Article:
February is Black History Month, established in 1926 by Black historian Carter G. Woodson to celebrate the achievements of African Americans who look like me, my family, and to the beautiful melanated-being reading this. The month of February is dedicated to acknowledging their central role in U.S. history. Here are ten ways we all can celebrate Black History Month.
1. Follow Black Content Creators. If you're active on any social media platform, this is the perfect time to follow Black content
My favorite holiday falls on February 13th and that holiday is, drum roll pleeeeaaaase...
BLACK LOVE DAY
From the moment I discovered Black Love Day and met Ayo Handy-Kendi, the creator of the holiday, I have been applying the tenets to my life. This profound holiday focuses on 24 hours of love in action practicing Love for the Creator, Love for yourself, Love for your family, Love your community, Love for the Black Race.
Click here for a how-to guide for those interested in observing
Black stories. Black talent. Black creators. Black History.
I am going to go out on a limb here and say this year’s month-long celebration of Black History, is worthy of next-level turn up. Why go above and beyond more than any year prior? Because the last 12 months have shown that life for the descendants of chattel slaves hasn’t changed nearly as much as we would like and/or want to believe. We are in the fight of our lives while living in a Nation in crisis (e.g. suspect vaccines too reminis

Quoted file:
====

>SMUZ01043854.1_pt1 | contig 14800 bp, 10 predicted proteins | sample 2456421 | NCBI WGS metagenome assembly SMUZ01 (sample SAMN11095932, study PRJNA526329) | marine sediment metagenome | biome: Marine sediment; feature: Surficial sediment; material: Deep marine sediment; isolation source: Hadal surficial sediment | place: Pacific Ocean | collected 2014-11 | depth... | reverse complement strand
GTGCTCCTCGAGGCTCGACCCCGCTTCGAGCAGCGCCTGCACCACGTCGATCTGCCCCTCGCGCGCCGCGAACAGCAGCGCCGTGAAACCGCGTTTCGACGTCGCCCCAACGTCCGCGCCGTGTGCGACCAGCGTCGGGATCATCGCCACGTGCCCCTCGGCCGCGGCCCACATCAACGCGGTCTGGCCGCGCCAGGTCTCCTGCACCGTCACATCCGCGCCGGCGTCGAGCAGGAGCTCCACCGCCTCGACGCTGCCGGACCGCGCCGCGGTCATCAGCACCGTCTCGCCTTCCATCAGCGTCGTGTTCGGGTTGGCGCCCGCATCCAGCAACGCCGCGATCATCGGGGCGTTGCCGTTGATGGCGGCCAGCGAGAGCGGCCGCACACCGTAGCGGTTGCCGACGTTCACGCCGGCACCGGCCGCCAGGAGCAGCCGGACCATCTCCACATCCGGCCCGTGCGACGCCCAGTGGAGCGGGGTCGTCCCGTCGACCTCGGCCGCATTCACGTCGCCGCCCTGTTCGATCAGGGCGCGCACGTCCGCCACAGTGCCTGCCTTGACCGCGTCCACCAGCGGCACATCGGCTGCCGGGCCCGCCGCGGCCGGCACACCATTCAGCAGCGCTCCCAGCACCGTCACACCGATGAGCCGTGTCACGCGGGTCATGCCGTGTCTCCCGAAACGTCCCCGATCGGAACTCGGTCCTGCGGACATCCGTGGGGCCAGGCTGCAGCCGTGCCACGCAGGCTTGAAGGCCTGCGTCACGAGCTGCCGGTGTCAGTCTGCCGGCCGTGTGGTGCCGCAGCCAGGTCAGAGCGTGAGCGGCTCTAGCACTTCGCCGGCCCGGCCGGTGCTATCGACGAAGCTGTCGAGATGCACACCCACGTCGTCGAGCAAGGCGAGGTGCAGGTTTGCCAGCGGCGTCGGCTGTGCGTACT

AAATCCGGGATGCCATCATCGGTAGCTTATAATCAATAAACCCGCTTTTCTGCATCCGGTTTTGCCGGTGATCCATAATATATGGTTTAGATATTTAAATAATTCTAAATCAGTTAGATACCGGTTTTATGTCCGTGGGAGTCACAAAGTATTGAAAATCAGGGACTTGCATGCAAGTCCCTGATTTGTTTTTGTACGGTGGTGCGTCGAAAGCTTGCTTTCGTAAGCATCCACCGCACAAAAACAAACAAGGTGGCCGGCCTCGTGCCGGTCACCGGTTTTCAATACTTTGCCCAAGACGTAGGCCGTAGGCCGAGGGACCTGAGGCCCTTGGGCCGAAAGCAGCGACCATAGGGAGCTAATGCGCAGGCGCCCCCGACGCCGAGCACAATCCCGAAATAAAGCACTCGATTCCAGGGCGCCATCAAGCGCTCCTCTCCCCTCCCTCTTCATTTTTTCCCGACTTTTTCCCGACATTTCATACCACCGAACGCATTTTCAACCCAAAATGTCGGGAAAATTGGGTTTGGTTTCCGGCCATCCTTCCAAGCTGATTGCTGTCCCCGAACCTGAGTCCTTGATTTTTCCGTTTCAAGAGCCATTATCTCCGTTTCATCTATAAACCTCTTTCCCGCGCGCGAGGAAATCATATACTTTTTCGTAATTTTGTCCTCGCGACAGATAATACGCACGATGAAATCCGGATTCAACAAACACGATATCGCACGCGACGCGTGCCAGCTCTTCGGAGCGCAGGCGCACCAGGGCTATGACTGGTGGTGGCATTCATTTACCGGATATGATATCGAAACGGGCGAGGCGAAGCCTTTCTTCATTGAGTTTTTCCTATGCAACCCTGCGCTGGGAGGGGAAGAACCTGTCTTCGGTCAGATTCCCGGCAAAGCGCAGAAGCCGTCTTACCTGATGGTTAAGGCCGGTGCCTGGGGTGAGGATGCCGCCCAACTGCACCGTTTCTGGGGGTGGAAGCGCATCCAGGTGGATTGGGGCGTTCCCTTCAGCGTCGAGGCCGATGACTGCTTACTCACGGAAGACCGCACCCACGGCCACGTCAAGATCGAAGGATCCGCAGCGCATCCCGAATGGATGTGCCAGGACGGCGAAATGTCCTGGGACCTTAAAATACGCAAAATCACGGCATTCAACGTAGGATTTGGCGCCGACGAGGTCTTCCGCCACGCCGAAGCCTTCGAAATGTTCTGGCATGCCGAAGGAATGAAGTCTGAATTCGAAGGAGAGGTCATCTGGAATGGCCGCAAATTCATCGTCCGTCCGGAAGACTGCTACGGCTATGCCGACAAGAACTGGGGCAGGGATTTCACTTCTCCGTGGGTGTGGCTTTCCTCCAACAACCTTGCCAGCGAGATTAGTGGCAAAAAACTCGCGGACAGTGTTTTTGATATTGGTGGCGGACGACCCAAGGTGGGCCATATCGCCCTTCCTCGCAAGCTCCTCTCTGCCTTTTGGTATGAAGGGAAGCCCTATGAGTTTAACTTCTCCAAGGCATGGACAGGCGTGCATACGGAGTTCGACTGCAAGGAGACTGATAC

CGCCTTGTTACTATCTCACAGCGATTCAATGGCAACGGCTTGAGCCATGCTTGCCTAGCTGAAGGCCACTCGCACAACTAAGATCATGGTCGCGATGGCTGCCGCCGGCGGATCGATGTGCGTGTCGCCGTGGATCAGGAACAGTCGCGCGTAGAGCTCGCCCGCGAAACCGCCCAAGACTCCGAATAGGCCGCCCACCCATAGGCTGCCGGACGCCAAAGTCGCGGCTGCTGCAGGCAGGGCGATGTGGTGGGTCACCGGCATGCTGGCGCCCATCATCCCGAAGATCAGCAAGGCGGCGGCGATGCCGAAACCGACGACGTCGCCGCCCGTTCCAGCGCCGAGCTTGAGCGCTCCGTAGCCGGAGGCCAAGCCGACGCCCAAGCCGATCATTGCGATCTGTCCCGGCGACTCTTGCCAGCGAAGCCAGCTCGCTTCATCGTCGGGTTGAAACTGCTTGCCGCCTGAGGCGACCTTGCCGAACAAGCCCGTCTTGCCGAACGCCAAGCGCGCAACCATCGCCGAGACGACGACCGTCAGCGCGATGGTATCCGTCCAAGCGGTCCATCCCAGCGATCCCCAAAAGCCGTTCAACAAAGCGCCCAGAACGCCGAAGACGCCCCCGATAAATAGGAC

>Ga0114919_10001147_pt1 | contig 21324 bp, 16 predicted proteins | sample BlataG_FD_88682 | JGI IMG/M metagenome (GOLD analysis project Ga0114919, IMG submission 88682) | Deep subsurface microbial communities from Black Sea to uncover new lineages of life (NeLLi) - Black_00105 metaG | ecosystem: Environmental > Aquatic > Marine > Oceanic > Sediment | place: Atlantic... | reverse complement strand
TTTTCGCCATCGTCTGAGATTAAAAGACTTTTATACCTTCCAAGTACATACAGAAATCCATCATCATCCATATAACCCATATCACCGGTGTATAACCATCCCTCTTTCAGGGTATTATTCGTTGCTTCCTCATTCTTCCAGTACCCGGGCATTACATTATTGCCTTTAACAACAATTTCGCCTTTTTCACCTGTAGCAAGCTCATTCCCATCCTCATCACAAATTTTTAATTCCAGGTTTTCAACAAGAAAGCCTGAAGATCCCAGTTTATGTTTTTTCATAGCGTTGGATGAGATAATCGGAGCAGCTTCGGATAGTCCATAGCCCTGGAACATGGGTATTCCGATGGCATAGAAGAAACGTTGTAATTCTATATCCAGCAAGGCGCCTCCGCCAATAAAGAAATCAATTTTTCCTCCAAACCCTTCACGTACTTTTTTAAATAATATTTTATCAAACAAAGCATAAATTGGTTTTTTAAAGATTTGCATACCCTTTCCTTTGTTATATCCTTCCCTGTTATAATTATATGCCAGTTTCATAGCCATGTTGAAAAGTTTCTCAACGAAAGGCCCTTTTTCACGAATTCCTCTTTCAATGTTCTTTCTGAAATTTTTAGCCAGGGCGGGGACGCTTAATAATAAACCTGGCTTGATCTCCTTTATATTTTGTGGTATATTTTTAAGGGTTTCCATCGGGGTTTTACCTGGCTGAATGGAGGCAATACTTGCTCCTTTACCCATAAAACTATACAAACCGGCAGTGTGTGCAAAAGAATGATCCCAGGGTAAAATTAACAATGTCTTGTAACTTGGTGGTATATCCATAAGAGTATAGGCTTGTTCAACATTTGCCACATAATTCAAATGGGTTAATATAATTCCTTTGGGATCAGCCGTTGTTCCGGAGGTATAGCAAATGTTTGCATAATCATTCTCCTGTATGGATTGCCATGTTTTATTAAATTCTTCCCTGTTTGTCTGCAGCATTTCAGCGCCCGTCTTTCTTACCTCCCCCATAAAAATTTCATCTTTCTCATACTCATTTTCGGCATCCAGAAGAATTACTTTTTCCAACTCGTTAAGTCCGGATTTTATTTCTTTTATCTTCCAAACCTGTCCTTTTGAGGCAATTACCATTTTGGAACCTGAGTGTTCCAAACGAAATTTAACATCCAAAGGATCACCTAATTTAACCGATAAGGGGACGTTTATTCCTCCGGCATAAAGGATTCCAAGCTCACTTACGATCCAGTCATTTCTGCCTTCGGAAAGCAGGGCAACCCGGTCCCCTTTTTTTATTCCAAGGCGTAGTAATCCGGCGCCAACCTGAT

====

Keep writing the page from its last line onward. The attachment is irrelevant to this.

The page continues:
During African American History Month, the statistics and unique needs of African American addicts are spotlighted.
Each February the nation reflects upon African American contributions to the United States during Black History Month (officially African American History Month). This month-long celebration encourages reflection upon the significant additions to many fields of American society of a diverse race of people, but also the opportunity to examine the trends of addiction among African Ame
To commemorate and celebrate the contributions to our nation made by people of African descent, American historian Carter G. Woodson established Black History Week. The first celebration occurred on Feb. 12, 1926. For many years, the second week of February was set aside for this celebration to coincide with the birthdays of abolitionist/editor Frederick Douglass and Abraham Lincoln. In 1976, as part of the nation's bicentennial, the week was expanded to a month. Since then, U.S. presidents have
Dover, DE – Governor Jack Markell today joined legislators, civil rights and civic leaders, educators, and community members to mark Black History Month and sign a resolution that apologizes for Delaware’s historic role in slavery, acknowledges its painful and lasting legacy, and commits to embracing a future free of racial bias, prejudice, and discrimination.
Markell signed House Joint Resolution 10, which was sponsored by Representative Stephanie T. Bolden (D-Wilmington East) and Senate Majori